Think of this piece of furniture as an investment you sit on.
By Geraldine Stal
I KNOW THE EXACT MOMENT I first felt like an adult: I was in my early 30s and my then-fiancé and I bought a sofa that cost as much as our monthly mortgage payment. I thought it the most gorgeous sofa I had ever seen, and when I sat down in it I didn’t want to get up. It swallowed me in the best way possible. It replaced a sagging, stained sofa I had bought at a furniture warehouse sale in Idaho Falls ten years prior that guests had been giving the stink eye to for about five years. Still, a sofa that cost as much as the monthly payment for the house it was in?
“Yes,” says Kathy Reedy, who founded ek Reedy Interiors in 1990. “A quality sofa that will last is expensive.” (My experience supports this: My sofa celebrated its fifteenth birthday this summer and remains as comfortable as the first time I saw in it.) Glenda Lawrence, founder of the boutique upholstery studio and interior design firm Matterhouse, agrees. “Sofas just have to be made by hand. There is not a lot of factory production that can be done. And then you get into fabrics that can cost hundreds of dollars a yard.”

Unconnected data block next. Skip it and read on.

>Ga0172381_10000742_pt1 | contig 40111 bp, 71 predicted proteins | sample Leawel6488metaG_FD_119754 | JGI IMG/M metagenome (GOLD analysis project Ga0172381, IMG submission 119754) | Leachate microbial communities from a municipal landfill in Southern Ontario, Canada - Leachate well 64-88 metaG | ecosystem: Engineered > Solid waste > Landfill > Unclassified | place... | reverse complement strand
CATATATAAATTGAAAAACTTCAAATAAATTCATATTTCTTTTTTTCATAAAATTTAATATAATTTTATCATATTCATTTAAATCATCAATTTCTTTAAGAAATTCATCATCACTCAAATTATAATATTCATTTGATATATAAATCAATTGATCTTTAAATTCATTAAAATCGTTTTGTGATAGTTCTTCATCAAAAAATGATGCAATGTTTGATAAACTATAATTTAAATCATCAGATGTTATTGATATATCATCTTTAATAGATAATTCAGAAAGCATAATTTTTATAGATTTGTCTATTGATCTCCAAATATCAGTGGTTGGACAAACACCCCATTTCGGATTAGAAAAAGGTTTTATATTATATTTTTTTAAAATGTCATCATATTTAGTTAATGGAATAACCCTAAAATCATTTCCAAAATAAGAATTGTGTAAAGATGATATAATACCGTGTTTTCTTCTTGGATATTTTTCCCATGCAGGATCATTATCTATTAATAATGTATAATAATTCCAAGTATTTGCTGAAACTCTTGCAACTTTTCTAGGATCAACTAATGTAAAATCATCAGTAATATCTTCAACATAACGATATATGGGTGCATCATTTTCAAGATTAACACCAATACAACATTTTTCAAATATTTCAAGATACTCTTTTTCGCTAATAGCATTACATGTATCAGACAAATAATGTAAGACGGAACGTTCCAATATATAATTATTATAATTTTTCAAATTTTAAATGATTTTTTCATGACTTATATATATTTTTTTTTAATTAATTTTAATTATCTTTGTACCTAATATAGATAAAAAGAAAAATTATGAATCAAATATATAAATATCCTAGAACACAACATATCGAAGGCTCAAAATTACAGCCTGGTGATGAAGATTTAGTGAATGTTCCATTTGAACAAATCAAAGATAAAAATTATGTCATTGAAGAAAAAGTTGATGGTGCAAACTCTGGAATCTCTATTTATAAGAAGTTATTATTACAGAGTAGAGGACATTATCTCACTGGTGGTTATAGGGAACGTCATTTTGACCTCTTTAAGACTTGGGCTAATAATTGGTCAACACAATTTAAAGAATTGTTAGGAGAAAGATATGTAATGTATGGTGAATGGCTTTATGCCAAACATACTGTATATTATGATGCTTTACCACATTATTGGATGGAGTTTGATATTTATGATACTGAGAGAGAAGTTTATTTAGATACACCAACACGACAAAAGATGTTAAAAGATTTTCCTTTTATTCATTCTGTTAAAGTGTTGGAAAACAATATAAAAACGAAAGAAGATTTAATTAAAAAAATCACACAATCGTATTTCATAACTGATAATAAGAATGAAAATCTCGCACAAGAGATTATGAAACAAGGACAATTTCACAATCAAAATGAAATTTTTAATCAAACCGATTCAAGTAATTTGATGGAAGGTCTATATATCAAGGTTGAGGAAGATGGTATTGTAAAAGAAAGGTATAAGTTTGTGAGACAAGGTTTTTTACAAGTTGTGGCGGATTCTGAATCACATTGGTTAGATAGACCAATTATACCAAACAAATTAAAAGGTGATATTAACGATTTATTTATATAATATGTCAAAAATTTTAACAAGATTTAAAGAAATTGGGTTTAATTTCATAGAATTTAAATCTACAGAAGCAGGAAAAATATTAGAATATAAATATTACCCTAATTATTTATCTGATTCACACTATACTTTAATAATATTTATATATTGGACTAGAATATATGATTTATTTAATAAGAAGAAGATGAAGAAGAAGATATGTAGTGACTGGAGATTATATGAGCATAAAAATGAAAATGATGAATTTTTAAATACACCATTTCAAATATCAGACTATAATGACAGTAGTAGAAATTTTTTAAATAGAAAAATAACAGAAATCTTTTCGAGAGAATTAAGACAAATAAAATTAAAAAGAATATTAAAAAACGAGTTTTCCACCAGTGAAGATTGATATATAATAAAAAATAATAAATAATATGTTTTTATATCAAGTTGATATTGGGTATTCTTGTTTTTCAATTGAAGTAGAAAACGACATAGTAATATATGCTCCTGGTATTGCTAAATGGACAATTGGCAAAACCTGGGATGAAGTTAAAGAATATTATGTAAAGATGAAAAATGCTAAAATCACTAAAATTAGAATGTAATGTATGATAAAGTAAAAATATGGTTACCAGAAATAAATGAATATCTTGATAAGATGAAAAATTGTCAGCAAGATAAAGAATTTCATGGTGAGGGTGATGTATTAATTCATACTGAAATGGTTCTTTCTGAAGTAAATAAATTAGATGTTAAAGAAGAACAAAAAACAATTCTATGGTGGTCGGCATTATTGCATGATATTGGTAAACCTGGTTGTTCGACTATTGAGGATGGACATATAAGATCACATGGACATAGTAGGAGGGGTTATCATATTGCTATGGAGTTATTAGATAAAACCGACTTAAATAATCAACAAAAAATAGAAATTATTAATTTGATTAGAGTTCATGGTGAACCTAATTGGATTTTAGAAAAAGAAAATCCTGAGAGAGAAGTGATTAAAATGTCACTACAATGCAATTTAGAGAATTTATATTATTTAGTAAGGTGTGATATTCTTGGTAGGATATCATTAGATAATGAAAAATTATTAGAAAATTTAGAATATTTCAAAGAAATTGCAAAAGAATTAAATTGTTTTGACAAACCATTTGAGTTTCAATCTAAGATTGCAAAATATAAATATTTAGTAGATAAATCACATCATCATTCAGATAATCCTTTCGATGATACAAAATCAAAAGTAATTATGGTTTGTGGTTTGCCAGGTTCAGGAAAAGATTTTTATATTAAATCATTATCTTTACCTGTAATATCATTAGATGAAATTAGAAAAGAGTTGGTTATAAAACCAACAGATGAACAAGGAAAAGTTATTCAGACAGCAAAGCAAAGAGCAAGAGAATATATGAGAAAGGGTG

Because the idea is to have your sofa for a while, “go for something timeless and a neutral color,” Lawrence says. And, of course, pick something comfortable. Cushion firmness is a personal preference, “but you need to make sure the sofa is the right size for you,” Reedy says. “Your knees should bend at the end of the cushion.” Finally, choose function over form. “Get a sofa that fits your lifestyle. Don’t change your lifestyle for your sofa,” says Alex Nye, a designer at the design store/firm Home Again. “You might really want a velvet sofa, but if you have pets, that’s not the best choice. We sell a lot of sofas with Crypton kid-proof fabric.”
Here Reedy, Lawrence, and Nye share some of their favorite sofas for Jackson Hole homes.